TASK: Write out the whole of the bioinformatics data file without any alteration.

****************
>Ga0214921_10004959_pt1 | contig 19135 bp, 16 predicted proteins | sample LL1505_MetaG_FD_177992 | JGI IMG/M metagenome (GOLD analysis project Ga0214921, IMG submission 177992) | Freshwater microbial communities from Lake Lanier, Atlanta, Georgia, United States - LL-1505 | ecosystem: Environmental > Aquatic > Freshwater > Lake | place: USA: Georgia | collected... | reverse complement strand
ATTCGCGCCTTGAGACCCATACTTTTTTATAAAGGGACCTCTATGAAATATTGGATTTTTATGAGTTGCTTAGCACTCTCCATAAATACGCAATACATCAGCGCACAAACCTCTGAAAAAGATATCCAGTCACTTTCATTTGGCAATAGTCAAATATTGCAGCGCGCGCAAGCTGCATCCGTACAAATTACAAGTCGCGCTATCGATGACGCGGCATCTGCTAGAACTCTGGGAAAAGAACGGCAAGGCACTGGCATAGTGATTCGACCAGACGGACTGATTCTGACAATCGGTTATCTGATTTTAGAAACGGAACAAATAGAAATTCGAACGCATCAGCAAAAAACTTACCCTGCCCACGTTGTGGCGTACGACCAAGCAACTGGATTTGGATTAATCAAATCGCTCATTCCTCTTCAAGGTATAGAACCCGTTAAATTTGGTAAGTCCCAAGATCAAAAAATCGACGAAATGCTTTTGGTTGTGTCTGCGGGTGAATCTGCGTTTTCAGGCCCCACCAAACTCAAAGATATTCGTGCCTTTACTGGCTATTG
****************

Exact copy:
>Ga0214921_10004959_pt1 | contig 19135 bp, 16 predicted proteins | sample LL1505_MetaG_FD_177992 | JGI IMG/M metagenome (GOLD analysis project Ga0214921, IMG submission 177992) | Freshwater microbial communities from Lake Lanier, Atlanta, Georgia, United States - LL-1505 | ecosystem: Environmental > Aquatic > Freshwater > Lake | place: USA: Georgia | collected... | reverse complement strand
ATTCGCGCCTTGAGACCCATACTTTTTTATAAAGGGACCTCTATGAAATATTGGATTTTTATGAGTTGCTTAGCACTCTCCATAAATACGCAATACATCAGCGCACAAACCTCTGAAAAAGATATCCAGTCACTTTCATTTGGCAATAGTCAAATATTGCAGCGCGCGCAAGCTGCATCCGTACAAATTACAAGTCGCGCTATCGATGACGCGGCATCTGCTAGAACTCTGGGAAAAGAACGGCAAGGCACTGGCATAGTGATTCGACCAGACGGACTGATTCTGACAATCGGTTATCTGATTTTAGAAACGGAACAAATAGAAATTCGAACGCATCAGCAAAAAACTTACCCTGCCCACGTTGTGGCGTACGACCAAGCAACTGGATTTGGATTAATCAAATCGCTCATTCCTCTTCAAGGTATAGAACCCGTTAAATTTGGTAAGTCCCAAGATCAAAAAATCGACGAAATGCTTTTGGTTGTGTCTGCGGGTGAATCTGCGTTTTCAGGCCCCACCAAACTCAAAGATATTCGTGCCTTTACTGGCTATTG